That was fun. I’m glad I found the Virgin’s Promise. I found it interesting that even though I shuffled and cut the cards three times before and after the first layout, some of the same cards and some of the cards from the celtic cross from the other day came up in the second. Though the over-all ideas stayed mostly the same, the conflict started later in the Virgin’s Promise and the ending completely changed. It’ll be interesting to see how the story plays out once the characters start interacting. Plus, it gives me another way to go if the ending needs to change during revision.

Other fun plotting tools:

Even though my plot is pretty clear, I did a few of these just for fun.

The plot-o-matic inspired by John Dufresne’s Is Life Like This?

  • A florist, who wants to be a hermit, irons clothes at 2 am.
  • A tollbooth attendant, who wants to make a discovery, saves someone’s life then dies in a freak accident. (That was the first time I drew more than one card from a stack. I liked the result, so I tried it some more)
  • An exterminator and a butterfly collector want to be in the news. They go to a medium then fin baby bunnies in a nest and meet a woman who wants to die.
  • A conspiracy junky sasquatch hunter, who wants to be happy again, pretends to be blind.

Rory’s story cubes

  • A left-handed drama teacher tries to fix the set of a castle using a flashlight because the power went out. S/he disturbs a sleeping bee that doesn’t die after stinging and then seems magnetically attached and won’t leave him/her alone.
  • A child with a monster shadow sees shadow footprints that s/he follows to a small house. S/he finds a phone number written on the wall inside and calls it. The CEO of a huge company answers and after speaking with the child parachutes to the house in the moonlight and has a key to free the child from the shadow monster.
  • A detective meets an alien in the forest at 4 am. The alien apologizes for accidentally crashing a plane which solves the detective’s case, but that causes drama for the detective because s/he can’t tell anyone. The detective is so conflicted that the alien locks his/her mind with magic.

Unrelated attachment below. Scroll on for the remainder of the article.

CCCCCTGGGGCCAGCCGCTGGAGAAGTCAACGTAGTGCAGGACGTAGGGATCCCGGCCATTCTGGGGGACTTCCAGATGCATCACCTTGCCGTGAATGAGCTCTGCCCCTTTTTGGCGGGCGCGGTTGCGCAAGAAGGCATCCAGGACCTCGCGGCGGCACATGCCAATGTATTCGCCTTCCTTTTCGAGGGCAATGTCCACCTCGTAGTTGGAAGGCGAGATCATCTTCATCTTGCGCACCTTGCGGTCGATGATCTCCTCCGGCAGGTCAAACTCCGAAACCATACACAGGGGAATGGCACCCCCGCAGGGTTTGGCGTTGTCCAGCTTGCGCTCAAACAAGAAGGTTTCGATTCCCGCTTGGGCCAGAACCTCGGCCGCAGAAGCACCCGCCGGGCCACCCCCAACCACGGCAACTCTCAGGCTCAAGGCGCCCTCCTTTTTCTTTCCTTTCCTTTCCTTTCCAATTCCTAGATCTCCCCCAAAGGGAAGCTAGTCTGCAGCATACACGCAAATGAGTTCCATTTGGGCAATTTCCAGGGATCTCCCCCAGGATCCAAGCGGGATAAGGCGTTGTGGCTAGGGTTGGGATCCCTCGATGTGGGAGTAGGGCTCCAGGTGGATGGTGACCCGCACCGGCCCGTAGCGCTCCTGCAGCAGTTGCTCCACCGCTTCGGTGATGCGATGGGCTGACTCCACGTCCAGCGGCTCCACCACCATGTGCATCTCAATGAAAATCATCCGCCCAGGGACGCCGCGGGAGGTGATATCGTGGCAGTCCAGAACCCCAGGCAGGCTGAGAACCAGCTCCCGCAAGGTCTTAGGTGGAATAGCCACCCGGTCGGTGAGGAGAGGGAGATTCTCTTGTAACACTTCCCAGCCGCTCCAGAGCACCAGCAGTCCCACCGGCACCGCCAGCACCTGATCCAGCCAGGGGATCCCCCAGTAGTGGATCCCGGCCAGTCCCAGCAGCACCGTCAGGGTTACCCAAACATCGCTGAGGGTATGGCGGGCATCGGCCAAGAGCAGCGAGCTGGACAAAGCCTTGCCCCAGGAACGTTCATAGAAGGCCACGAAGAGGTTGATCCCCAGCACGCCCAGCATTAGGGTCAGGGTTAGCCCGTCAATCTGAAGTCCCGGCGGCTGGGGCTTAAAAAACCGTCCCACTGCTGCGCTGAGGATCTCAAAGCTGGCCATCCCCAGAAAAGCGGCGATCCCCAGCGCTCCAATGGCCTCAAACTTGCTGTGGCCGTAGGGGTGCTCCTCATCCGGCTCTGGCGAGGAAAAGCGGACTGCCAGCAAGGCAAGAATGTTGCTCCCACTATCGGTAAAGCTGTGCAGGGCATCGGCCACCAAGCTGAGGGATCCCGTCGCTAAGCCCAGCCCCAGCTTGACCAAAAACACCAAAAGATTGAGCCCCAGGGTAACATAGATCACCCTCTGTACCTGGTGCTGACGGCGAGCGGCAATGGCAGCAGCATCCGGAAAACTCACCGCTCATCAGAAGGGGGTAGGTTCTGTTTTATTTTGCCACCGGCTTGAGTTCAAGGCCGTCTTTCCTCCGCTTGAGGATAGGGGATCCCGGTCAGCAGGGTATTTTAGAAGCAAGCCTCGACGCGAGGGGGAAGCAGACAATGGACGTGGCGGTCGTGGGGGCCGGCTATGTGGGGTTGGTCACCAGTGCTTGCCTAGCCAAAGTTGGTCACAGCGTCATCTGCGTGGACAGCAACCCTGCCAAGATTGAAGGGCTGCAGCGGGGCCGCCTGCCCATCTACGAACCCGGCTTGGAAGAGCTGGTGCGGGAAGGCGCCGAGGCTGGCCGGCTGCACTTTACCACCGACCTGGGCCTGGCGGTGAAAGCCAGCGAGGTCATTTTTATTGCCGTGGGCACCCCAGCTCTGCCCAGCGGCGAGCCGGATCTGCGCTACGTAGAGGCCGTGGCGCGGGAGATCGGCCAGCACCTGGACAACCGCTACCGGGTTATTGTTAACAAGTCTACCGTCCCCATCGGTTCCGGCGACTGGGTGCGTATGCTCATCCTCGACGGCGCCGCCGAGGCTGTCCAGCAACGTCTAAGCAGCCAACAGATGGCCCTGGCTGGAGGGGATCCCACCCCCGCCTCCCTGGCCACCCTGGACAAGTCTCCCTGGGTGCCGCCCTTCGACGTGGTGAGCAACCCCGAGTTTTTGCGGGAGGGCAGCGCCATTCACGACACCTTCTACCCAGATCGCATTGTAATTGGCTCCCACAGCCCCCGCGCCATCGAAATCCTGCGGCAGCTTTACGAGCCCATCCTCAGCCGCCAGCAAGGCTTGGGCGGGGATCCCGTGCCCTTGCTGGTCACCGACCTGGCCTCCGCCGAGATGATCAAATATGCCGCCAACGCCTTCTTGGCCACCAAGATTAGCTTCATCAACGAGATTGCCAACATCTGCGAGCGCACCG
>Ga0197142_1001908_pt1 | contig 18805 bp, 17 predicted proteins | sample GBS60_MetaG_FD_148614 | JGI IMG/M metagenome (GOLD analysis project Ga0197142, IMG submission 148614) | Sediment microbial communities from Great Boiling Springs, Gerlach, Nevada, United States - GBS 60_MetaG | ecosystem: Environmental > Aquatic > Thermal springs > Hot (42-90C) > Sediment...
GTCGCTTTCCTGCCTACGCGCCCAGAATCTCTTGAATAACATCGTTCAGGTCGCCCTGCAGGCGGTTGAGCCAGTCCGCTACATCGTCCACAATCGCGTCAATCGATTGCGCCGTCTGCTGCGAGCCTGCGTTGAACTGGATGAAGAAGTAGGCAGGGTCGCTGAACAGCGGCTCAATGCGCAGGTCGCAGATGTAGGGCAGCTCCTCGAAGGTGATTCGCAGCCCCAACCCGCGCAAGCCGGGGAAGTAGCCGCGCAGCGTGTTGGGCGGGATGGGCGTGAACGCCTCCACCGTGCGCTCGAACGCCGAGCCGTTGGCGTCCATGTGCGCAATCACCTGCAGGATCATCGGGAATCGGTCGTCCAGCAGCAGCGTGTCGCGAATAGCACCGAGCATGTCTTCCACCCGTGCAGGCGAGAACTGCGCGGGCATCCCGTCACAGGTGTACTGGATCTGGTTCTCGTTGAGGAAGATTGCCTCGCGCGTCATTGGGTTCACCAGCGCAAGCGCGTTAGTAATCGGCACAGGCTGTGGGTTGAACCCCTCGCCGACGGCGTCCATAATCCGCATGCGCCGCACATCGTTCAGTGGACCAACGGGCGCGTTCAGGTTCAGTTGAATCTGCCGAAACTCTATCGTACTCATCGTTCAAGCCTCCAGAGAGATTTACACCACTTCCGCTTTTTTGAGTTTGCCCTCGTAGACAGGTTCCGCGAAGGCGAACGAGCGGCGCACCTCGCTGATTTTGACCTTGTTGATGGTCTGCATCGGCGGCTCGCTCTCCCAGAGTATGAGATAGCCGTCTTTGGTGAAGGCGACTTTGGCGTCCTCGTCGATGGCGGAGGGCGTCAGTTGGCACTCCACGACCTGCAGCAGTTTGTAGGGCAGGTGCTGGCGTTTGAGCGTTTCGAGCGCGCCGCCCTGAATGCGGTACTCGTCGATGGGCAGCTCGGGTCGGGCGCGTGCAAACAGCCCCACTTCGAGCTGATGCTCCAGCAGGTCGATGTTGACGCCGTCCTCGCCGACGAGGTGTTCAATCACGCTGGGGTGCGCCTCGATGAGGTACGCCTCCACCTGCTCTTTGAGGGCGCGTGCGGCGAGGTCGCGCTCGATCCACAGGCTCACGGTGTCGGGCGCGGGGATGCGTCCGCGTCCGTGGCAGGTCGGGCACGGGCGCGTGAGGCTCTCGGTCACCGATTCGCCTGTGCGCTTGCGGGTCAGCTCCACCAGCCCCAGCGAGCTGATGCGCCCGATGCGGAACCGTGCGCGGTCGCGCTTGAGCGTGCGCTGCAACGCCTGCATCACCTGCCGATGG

The Writer’s Emergency Pack
Both cards I randomly drew were “Zombie attack (there are two cards that go with each prompt),” so I’ll think on that. Is doesn’t have to be literal zombies. The prompt question is: What would my hero do if confronted by a mindless, unstoppable horde? He may see the women who come to his door as just that since they represent a government agency and the larger community. The other prompts are:

  • Does the horde have a leader? Will my hero try to confront, take over as leader?
  • What does the horde want? If they get it will they go away or grow stronger and refuse to leave?

These are good questions to ask Eugene as I journal today.

Oblique Strategies  (the cards created by Brian Eno)

  • Listen to the quiet voices
  • Turn it upside down
  • Remove specifics and convert to ambiguities
  • Question the heroic approach

I love that last one. Serendipity of finding The Virgin’s Promise.

Each of the plots I came up with today were in a mostly linear order of events. I’ll want to play around with the plot points and think about non-linear story possibilities. Next, I’ll use everything I’ve done so far to fill in some quick outlines, then start the draft.

#WriterinMotion – the brainstorm

rahul-pandit-CDrP01O2n-w-unsplash resized

prompt photograph by Rahul Pandit

After my first thoughts, I printed out the image on a nice piece of matte photo paper. The colors printed even more vibrantly and got me thinking about color meaning and how I will use the colors in my story. I recently talked about specifics of color naming and thought I would start there.